Any queries about the poster session or Poster Pop session can be sent to eresposterpop@psu.edu

Future Meetings

2016 Cornell University, Ithaca, NY
2017 Yale University, New Haven, CT

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Latest News

Good morning everyone and welcome back to the ERES 2015 blog. Our first session this morning in on instrumentation related to exoplanet observations, and is chaired by Yale graduate student, Joseph Schmitt.

The Habitable-zone Planet Finder Instrument: Pushing the Limits of Exoplanet Detection in the Near-Infrared (Sam Halverson, PSU)

The Habitable Zone Planet finder is am infrared doppler spectrograph with a 1 m/s precision to find habitable zone planets around M-dwarfs. The HPF team is a very large team spanning multiple universities, and multiple departments at PSU.

Why do we care about radial velocities in the near-infrared? The majority of nearby stars (from the RECONS) survey are M-dwarf stars, which primarily emit light in the NIR. There is a high frequency of planets around these M-dwarfs, almost half of them have at least one planet, and this is a population that is largely untapped by telescopes like Kepler. A habitable zone planet around one of these stars would induce an RV signal on the order of meters/second, so this instrument will be ideally placed to measure these RVs in the NIR.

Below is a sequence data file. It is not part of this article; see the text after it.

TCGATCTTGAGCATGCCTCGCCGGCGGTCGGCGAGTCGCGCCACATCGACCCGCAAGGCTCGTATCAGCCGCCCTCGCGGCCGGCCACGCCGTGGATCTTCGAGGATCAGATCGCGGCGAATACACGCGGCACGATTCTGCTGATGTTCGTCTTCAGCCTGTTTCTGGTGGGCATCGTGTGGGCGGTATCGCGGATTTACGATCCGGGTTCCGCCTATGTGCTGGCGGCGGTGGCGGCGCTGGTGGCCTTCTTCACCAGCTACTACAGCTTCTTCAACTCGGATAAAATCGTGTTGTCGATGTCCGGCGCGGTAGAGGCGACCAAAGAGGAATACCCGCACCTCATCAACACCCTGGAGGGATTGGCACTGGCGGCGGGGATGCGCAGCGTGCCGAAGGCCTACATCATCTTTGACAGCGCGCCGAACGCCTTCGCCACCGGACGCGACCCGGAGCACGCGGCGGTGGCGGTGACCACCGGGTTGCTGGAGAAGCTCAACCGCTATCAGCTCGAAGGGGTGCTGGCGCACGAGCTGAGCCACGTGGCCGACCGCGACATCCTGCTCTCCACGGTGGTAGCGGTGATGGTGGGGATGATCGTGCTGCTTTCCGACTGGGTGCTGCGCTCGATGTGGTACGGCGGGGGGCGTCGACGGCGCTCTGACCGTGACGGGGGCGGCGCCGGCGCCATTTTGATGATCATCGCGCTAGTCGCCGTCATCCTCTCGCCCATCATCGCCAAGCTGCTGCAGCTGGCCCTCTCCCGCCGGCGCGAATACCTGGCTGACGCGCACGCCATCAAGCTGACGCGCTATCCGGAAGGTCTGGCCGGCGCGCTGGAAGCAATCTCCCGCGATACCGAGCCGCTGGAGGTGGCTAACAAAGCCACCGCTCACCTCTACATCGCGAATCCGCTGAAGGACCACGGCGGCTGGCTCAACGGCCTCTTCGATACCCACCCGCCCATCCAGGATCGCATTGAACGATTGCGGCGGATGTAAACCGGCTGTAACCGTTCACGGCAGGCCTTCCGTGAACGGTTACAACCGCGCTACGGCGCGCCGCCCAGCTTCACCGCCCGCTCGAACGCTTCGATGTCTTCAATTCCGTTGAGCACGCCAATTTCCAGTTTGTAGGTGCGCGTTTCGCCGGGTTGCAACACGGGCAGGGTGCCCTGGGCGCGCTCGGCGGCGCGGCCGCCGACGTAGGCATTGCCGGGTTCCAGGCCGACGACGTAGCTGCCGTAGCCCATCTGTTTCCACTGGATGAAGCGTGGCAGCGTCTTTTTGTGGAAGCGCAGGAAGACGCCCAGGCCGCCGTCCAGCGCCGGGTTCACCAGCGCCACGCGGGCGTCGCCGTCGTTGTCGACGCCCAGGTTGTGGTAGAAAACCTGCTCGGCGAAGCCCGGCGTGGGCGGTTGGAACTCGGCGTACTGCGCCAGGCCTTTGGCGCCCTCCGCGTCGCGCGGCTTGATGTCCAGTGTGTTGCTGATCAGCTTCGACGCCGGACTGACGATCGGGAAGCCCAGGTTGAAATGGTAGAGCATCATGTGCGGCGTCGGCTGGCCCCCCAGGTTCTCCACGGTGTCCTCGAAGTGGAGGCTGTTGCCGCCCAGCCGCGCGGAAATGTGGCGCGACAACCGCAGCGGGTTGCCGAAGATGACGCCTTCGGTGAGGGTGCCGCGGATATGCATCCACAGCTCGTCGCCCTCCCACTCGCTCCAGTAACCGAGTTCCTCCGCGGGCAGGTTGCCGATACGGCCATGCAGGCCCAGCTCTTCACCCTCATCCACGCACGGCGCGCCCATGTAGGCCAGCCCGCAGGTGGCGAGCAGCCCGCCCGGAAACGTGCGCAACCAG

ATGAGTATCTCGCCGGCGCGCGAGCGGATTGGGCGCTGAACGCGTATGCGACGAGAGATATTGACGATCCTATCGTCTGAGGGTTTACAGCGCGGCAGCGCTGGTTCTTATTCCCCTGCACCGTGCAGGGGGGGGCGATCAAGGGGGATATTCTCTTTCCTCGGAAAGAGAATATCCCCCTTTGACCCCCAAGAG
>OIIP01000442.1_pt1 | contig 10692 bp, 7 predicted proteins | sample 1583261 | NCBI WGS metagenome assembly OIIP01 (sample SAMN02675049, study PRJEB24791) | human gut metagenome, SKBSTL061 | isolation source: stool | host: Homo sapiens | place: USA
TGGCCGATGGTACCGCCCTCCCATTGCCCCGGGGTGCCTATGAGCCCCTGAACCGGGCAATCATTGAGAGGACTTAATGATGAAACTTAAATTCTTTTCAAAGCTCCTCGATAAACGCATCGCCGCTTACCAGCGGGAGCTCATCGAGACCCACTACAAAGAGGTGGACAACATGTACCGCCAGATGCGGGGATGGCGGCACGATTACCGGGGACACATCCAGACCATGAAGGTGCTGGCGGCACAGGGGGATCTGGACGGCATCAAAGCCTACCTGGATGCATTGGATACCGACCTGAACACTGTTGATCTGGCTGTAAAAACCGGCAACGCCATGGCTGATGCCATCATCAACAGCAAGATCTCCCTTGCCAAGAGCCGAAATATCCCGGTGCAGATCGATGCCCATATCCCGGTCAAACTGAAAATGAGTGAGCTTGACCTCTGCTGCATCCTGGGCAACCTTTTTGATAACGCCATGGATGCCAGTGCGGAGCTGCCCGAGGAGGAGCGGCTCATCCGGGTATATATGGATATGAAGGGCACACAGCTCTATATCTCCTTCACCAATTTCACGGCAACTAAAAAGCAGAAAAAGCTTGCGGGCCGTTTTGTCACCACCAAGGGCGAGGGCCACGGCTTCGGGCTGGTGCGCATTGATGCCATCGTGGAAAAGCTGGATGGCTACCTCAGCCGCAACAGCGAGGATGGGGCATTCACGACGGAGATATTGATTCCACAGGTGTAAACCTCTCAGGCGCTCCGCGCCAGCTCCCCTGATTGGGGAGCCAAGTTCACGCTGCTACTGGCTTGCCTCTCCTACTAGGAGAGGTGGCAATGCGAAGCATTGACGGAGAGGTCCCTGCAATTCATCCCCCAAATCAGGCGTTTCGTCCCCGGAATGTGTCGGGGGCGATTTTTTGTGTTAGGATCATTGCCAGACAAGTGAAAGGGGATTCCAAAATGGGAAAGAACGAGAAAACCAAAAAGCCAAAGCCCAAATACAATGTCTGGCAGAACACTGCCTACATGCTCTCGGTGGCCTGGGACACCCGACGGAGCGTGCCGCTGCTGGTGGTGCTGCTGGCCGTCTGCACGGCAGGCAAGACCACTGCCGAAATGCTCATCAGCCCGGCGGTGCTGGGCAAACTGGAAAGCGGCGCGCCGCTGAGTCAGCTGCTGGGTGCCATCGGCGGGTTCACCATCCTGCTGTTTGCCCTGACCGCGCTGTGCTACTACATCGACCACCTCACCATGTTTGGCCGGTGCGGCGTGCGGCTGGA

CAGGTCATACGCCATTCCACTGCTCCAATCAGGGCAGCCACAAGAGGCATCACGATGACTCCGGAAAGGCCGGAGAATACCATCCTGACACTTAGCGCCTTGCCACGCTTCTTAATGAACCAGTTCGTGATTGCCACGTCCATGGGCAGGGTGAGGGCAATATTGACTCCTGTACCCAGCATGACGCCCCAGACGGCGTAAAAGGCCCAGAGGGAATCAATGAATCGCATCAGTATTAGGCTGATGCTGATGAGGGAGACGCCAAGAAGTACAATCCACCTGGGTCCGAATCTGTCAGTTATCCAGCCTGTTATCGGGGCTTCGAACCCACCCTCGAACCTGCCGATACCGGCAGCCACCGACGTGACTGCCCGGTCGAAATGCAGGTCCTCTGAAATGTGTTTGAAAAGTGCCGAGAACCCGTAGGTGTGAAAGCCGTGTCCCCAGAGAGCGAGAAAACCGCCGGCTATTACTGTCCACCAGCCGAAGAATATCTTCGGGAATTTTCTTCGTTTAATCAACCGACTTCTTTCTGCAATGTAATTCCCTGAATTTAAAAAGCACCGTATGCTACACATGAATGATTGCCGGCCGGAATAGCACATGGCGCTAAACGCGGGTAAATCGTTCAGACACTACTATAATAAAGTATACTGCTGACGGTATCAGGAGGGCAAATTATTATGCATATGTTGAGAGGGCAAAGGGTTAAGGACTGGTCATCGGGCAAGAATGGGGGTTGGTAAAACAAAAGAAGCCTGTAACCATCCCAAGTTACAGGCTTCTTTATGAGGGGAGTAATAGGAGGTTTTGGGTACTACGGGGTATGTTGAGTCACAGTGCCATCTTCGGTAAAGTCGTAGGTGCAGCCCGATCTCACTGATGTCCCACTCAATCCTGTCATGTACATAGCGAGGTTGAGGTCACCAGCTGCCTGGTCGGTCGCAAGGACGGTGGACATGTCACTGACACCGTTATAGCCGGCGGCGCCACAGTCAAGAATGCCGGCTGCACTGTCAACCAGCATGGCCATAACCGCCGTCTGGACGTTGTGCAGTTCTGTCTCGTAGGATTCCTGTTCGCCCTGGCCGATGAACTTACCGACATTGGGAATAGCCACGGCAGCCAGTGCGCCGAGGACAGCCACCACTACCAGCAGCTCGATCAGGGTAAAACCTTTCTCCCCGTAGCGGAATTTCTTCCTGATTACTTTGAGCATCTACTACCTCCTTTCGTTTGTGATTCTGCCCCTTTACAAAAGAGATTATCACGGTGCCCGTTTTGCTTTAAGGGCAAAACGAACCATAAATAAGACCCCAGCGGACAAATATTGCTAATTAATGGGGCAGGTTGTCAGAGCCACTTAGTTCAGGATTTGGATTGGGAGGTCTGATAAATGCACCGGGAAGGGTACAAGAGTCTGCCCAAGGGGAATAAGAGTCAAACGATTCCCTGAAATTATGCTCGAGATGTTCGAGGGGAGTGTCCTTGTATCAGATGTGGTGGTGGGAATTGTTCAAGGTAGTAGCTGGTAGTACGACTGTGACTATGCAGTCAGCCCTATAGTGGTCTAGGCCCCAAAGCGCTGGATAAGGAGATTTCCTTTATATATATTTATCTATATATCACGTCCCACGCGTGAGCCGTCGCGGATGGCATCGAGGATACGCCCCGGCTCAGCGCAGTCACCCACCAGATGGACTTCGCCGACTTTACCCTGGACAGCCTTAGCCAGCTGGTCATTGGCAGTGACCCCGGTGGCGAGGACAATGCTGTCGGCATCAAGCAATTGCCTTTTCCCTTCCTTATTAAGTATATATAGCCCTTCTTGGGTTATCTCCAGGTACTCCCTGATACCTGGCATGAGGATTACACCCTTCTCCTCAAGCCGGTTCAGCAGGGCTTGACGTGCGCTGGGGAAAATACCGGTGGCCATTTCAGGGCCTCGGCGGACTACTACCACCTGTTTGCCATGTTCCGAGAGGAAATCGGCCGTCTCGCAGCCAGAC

The HPF will be mounted on the Hobby-Eberly Telescope (HET) at McDonald Observatory, of which PSU is a partner. The HPF borrows some of the success of HARPS in its design. It is a fiber-fed spectrograph, with science fibers and calibration fibers. It uses a HgCdTe absorbing detector, not a CCD. The entire spectrograph is contained within a cryostat chamber, similar to the APOGEE instrument. To achieve 1 m/s precision in the NIR, they plan to utilize a laser-frequency comb, but are also looking into a Fabry-Perot etalon for a frequency calibrator, which may be of use to the wider astronomical community rather than tailor-made for the HPF observations. The HPF is exploring a new area of exoplanet detection, piggybacking on the successes of previous instruments like HARPS and APOGEE in its design, and developing cutting edge solutions to the complex problem of high-precision RVs in the NIR.